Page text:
What am I doing? Is it worth it? Is it having an impact? I leave school each day with a gigantic list of half-formed thoughts and half-done tasks. If there were 25 more Ms. Kernodles in room B-14, we might have a fighting chance. I hope you’re thinking. I hope you’re growing. See you tomorrow — I’ll be there with a smile and a plan.

Posted by: rdkpickle | 01.11.2015

regarding tomorrow

On sleepy Sunday evenings, it is helpful to remind myself that while a year is a long time, each day can only be lived once. Important that I show up tomorrow rested (caffeinated?), smile, and breathe. Important to set goals and work to meet them, push my students and myself, don’t shy away from tough moments, seek out opportunities for growth. Important that I see the big picture constructed from the small pixels of each day.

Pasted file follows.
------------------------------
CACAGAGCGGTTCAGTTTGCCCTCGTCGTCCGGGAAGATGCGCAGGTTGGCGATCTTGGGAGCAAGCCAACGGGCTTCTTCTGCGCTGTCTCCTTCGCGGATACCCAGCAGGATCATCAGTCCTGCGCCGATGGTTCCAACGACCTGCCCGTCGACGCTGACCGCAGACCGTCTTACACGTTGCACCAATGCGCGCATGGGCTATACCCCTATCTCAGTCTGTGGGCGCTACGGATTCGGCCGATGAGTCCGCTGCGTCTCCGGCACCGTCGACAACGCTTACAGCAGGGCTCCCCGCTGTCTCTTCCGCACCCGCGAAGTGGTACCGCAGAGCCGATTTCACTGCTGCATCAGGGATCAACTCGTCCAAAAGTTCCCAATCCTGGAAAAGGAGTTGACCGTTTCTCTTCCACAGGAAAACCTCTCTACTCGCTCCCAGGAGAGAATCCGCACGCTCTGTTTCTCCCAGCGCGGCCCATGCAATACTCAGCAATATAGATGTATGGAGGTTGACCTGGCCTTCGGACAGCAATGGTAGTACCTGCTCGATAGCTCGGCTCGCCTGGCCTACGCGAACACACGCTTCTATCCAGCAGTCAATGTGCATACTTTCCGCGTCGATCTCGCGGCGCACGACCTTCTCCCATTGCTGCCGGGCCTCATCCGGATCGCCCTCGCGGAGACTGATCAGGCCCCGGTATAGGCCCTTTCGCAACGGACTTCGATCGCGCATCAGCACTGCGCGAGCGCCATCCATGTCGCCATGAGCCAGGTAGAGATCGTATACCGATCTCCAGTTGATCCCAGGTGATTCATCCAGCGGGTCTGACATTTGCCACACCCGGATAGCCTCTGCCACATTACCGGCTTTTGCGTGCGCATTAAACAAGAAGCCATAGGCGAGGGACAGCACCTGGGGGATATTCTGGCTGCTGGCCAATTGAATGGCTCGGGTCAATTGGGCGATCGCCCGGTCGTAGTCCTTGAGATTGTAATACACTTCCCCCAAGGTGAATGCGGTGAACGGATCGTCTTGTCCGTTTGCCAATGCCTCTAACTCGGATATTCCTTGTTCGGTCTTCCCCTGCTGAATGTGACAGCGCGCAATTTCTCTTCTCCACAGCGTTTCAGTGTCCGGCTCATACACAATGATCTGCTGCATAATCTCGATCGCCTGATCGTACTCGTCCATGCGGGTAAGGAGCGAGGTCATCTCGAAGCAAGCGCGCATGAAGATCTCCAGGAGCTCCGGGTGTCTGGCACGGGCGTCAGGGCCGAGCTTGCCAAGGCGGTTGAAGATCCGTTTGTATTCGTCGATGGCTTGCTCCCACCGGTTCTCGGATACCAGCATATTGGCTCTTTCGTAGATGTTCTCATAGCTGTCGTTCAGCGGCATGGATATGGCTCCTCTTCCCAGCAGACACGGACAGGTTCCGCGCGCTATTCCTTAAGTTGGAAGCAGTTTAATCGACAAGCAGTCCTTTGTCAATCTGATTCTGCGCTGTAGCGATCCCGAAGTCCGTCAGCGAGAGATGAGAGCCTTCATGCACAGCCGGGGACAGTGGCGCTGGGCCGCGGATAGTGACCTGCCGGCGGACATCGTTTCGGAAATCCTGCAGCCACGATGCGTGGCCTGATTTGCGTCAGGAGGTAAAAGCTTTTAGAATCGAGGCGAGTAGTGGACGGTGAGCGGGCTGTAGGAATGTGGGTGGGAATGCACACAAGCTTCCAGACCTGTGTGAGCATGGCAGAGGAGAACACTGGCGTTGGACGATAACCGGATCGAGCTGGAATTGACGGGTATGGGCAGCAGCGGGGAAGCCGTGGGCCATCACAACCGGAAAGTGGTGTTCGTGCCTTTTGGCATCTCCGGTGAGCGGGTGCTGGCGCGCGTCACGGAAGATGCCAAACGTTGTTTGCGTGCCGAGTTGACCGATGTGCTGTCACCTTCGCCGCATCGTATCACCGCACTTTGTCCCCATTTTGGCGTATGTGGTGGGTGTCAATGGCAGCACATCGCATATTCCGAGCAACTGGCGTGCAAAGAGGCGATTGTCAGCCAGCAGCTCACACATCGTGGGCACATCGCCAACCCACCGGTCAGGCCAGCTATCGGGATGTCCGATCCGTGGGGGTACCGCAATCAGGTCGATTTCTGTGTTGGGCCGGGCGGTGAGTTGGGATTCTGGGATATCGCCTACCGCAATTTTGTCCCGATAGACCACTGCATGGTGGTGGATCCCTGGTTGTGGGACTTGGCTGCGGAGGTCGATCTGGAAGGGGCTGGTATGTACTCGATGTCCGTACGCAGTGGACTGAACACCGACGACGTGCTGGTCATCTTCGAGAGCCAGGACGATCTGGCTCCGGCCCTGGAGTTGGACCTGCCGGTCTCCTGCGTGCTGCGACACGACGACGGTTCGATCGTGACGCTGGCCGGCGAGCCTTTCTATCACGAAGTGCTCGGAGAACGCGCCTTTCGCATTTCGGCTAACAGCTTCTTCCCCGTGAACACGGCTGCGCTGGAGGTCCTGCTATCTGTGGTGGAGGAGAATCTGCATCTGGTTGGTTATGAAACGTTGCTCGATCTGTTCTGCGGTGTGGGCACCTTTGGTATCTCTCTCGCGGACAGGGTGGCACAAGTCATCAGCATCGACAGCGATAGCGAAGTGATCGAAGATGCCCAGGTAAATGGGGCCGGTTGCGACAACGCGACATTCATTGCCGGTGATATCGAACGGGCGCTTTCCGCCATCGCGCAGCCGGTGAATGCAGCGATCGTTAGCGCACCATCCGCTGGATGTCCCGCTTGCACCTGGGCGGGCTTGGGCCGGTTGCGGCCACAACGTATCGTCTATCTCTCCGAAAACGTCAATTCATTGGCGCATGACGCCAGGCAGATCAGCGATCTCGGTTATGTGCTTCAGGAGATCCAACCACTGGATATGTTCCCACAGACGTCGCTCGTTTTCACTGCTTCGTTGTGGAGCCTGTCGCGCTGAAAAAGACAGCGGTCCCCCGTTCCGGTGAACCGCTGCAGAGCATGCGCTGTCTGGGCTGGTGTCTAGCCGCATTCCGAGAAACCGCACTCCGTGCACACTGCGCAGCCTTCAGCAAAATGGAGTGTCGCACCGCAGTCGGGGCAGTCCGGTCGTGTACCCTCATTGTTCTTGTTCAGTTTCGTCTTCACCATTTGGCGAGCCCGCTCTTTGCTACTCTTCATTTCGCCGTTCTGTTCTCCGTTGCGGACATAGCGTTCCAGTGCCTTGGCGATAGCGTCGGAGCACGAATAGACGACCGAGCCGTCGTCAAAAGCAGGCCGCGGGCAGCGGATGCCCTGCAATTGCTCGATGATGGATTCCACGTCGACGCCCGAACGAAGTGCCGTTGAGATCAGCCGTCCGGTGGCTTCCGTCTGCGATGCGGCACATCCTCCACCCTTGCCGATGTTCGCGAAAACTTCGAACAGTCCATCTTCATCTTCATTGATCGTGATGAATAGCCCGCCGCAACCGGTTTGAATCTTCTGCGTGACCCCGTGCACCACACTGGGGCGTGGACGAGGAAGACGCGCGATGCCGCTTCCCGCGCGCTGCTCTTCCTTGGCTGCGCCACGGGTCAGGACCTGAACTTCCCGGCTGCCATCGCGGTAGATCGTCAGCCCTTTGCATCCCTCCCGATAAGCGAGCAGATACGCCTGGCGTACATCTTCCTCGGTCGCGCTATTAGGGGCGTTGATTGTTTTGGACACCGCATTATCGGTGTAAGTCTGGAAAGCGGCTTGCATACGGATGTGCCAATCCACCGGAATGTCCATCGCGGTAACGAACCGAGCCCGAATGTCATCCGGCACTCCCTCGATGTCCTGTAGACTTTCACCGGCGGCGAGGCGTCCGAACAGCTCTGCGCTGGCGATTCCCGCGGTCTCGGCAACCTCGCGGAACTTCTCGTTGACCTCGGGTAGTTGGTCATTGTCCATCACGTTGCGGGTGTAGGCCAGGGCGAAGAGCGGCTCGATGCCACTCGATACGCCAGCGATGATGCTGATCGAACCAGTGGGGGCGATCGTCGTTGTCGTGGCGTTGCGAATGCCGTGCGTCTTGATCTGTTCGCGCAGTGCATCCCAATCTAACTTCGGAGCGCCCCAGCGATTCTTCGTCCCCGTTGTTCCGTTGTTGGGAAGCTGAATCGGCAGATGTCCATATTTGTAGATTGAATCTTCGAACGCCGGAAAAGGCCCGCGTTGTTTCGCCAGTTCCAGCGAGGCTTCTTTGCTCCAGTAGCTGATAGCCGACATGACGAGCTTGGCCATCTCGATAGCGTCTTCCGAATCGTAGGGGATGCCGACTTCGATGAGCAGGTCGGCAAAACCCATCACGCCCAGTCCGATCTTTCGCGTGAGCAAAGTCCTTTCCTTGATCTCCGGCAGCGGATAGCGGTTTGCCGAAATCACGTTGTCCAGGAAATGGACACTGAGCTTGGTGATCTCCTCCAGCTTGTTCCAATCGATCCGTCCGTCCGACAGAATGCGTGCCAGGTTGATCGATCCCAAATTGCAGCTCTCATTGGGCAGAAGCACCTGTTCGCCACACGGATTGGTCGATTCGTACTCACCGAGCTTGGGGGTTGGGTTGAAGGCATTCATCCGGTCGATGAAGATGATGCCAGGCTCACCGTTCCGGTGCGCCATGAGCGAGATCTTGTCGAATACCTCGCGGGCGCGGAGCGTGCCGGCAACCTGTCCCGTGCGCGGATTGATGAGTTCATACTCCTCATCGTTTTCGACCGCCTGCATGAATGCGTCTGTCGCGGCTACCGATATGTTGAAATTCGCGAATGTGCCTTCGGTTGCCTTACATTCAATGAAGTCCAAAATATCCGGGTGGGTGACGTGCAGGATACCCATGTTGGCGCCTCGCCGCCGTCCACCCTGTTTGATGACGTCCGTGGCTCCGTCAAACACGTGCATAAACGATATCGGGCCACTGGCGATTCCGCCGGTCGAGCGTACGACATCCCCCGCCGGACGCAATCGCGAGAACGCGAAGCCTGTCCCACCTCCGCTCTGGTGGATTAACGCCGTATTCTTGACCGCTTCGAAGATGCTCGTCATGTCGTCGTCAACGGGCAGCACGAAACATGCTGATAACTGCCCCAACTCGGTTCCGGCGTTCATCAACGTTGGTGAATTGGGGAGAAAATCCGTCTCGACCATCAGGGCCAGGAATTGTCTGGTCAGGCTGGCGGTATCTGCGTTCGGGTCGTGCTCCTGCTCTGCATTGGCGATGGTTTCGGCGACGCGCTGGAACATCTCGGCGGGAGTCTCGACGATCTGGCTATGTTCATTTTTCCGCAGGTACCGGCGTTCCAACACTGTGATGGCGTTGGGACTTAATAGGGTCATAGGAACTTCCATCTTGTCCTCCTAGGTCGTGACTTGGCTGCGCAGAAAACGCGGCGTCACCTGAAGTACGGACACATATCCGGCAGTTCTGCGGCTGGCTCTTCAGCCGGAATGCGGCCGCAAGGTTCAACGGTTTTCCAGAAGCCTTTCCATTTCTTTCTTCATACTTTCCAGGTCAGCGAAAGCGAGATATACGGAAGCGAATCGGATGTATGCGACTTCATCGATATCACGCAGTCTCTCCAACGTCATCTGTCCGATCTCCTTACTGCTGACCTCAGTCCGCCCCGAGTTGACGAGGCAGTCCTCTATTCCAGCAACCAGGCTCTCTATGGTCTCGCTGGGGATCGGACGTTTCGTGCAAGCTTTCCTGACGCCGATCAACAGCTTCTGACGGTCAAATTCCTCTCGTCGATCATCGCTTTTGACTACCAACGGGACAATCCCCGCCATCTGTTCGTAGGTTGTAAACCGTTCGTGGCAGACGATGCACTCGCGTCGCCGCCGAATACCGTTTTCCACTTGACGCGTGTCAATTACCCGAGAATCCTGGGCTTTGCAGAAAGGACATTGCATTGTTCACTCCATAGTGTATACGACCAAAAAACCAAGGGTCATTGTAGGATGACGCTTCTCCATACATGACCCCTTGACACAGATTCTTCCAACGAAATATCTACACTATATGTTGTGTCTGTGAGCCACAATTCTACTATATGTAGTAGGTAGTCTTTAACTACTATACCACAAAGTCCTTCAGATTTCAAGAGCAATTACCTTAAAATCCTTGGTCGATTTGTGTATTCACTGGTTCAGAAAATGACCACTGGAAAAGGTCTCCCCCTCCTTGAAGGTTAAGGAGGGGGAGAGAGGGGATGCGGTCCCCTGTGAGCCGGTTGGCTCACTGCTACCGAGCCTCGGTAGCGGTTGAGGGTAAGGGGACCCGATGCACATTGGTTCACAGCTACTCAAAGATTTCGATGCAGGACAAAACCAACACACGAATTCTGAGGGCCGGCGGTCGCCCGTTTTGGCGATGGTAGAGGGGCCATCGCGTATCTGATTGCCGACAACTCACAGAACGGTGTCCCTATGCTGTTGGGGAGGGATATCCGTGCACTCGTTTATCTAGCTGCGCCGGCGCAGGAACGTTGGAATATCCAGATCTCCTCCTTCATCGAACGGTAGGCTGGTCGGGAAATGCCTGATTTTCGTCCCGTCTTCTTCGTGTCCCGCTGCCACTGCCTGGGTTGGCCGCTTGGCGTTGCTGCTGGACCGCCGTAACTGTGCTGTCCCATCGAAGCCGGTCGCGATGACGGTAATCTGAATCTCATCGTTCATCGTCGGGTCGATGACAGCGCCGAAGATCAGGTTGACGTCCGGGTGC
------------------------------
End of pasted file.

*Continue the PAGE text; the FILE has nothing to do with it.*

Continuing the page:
“If the product is the goal, then we lose the “we” in this thing we’re doing, whatever this thing we’re doing happens to be.

Once an object is made, a song sung, a story scribbled down on the back of of an envelope, it’s no longer us, merely an artifact of who we were. We become machines, we are machines, in our relentless chase to create the perfect product, make perfection a standard in whatever we do. We want everything to be professional, the new code word for standardized.

The us is in the process, the joy is in the doing.
A song is a song only as a song is being sung.”

— Michael Doyle, A Song Sung

“The meaning of a story has to be embodied in it, has to be made concrete in it. A story is a way to say something that can’t be said any other way, and it takes every word in the story to say what the meaning is. You tell a story because a statement would be inadequate. When anybody asks what a story is about, the only proper thing is to tell him to read the story. The meaning of fiction is not abstract meaning but experienced meaning.”